Good on you for getting out in six. I did 2 years for the MA (4 semesters of courses followed by comps in two sub-fields), transfered to a different school to do two years of coursework (in a quarter system–9 courses), 2 years to write two qualifying essays that each spanned two sub-fields of the discipline along with formulating a Ph.D. dissertation proposal for a 3 person committee that had to be approved my the entire academic staff, and 3 years researching and writing the dissertation (including the field work). I was one of 5 in entering Ph.D. class of 60 who eventually graduated. Some of my successful cohort took 10+ years to finish.

    That is the difference between US programs and NZ. In NZ a person with an MA (one year of courses, one year of thesis) can do a Ph.D. with one supervisor in 3 years, then is vetted by one NZ-based and one foreign assessor. This allows for specialisation in a narrow field but misses the broader based approach utilised by the American style of grad education.

    And thus I have been sucked into this tangent….

  19. Ag on April 16th, 2010 at 23:30

    That is the difference between US programs and NZ. In NZ a person with an MA (one year of courses, one year of thesis) can do a Ph.D. with one supervisor in 3 years, then is vetted by one NZ-based and one foreign assessor. This allows for specialisation in a narrow field but misses the broader based approach utilised by the American style of grad education.

    Alas no. I did my PhD in Canada. I already had an MA (5 papers + thesis)

    1 year of coursework (6 courses). 2 modern languages to reading standard + 1 classical language to 95% sight translation standard (no aids at all) + 1 year of area work (defended 4 hour examination on basically everything in my specialization + 2 hour selection from prepared translation from classical language with no aids again) + 300 page dissertation.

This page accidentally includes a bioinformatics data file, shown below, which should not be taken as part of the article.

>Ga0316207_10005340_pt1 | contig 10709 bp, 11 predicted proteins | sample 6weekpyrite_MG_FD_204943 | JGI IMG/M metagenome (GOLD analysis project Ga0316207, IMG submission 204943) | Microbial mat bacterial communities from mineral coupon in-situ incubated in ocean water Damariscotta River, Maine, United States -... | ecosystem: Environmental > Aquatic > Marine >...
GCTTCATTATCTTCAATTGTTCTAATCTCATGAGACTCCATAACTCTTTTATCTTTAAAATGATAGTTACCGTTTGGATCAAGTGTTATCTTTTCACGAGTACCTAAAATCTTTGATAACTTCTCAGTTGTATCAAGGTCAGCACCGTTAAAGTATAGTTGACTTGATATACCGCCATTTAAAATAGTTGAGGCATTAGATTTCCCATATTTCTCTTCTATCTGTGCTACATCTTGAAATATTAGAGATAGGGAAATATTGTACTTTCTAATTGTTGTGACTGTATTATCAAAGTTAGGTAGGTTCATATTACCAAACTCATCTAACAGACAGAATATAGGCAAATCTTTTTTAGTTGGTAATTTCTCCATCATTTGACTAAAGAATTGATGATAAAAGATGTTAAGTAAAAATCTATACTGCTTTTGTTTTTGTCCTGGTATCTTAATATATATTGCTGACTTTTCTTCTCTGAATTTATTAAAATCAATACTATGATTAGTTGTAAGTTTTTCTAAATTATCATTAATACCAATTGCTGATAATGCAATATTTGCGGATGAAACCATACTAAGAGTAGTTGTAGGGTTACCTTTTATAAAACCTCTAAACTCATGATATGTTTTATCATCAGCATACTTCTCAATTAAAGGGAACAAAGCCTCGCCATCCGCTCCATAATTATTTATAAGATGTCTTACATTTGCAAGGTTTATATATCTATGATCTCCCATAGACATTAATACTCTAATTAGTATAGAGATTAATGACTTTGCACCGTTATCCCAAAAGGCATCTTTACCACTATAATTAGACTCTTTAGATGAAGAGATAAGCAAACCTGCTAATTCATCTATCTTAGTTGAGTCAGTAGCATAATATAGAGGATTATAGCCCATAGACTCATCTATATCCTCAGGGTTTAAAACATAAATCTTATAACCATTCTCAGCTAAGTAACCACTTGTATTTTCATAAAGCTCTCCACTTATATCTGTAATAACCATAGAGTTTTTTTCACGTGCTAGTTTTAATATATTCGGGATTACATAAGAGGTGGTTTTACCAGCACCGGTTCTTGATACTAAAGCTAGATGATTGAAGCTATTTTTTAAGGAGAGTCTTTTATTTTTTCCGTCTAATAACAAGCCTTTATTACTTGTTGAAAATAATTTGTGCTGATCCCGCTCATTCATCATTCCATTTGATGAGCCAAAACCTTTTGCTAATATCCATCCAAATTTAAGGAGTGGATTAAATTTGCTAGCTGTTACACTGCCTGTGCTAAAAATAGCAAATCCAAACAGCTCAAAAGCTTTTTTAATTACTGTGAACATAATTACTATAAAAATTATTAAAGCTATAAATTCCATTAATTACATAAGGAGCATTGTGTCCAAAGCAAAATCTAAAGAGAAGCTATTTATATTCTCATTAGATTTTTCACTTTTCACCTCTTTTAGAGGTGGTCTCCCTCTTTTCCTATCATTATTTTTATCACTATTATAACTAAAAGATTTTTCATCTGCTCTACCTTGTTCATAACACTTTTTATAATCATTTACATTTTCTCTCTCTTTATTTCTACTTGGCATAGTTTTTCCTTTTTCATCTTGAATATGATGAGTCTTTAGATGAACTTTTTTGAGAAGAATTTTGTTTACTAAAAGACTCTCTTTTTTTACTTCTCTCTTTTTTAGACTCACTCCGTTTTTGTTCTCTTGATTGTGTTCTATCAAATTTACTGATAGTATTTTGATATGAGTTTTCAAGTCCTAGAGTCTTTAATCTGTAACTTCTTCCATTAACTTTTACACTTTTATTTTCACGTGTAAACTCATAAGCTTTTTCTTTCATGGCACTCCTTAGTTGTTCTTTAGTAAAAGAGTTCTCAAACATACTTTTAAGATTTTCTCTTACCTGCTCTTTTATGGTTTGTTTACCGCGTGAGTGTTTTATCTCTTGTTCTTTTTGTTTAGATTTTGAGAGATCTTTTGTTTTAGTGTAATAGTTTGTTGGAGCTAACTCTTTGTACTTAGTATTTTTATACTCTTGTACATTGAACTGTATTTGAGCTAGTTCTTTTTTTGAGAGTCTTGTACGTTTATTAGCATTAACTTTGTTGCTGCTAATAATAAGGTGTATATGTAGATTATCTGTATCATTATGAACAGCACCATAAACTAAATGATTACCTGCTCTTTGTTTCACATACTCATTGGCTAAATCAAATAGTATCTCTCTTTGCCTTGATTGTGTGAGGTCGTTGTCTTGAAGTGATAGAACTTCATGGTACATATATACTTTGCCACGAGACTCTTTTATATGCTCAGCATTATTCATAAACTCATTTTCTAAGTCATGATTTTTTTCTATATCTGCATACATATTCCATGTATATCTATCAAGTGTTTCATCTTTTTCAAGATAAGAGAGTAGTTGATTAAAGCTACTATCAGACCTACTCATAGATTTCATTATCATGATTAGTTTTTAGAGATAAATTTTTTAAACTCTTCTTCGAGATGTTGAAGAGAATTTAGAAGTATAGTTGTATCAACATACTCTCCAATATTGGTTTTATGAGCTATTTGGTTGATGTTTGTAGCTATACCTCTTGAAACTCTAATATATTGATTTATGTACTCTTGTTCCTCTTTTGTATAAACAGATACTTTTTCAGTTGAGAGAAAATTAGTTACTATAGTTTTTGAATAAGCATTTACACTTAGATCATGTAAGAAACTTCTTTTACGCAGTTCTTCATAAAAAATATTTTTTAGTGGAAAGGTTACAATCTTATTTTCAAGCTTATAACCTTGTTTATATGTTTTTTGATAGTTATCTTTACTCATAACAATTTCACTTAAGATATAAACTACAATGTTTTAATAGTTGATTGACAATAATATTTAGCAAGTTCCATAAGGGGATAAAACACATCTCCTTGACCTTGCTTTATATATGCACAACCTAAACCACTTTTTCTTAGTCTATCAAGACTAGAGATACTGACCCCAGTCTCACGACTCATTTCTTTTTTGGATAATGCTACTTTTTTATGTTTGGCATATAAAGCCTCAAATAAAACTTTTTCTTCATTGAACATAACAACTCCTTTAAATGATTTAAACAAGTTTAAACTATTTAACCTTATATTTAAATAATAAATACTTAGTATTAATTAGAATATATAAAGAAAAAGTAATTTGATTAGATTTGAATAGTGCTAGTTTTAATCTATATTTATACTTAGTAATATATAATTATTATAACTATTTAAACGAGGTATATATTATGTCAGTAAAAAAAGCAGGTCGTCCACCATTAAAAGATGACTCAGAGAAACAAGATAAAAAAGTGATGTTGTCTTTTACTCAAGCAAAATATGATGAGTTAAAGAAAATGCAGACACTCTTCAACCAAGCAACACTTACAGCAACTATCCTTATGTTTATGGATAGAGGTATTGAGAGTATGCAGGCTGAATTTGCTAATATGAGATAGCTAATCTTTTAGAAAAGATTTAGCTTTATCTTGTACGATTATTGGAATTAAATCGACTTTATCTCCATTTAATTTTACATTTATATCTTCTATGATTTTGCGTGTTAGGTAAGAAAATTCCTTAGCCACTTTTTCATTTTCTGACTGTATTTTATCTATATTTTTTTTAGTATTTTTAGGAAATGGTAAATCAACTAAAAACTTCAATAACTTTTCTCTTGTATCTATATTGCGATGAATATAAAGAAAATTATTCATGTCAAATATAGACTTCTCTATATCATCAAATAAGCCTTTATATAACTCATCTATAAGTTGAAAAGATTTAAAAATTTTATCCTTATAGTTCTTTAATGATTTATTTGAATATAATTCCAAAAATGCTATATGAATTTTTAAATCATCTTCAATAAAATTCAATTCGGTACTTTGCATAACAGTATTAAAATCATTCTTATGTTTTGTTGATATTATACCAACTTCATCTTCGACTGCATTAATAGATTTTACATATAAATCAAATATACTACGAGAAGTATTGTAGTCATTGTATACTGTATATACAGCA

No wonder I got fed up of it. I still can’t believe I stuck it out.

  20. Pablo on April 16th, 2010 at 23:43

    Made to work hard for a Canadian degree, eh? Have a donut.

  21. Eddie C on April 16th, 2010 at 23:51

    Hurray tangent! Ag – am also heading to Canada for mine. U of T.

  22. Ag on April 17th, 2010 at 10:39

    That’s where I went. Go Leafs go.

  23. MollyByGolly on April 18th, 2010 at 10:37

    You guys are killing me with the focus on titles.

    And the credit for making this possible is entirely yours, Dr Pabs :-P

    If I can add a slightly different angle on this: gender.

    A number of women I know with PhDs were relieved to have the option of choosing a title that was earned and had nothing to do with their immaturity/maturity, sexual availability/unavailability/marital status or politics.

    “Ms” is not the female equivalent of “Mr” because it carries so much baggage. By comparison, Mr is a neutral term of address. It signals adult maleness and nothing more.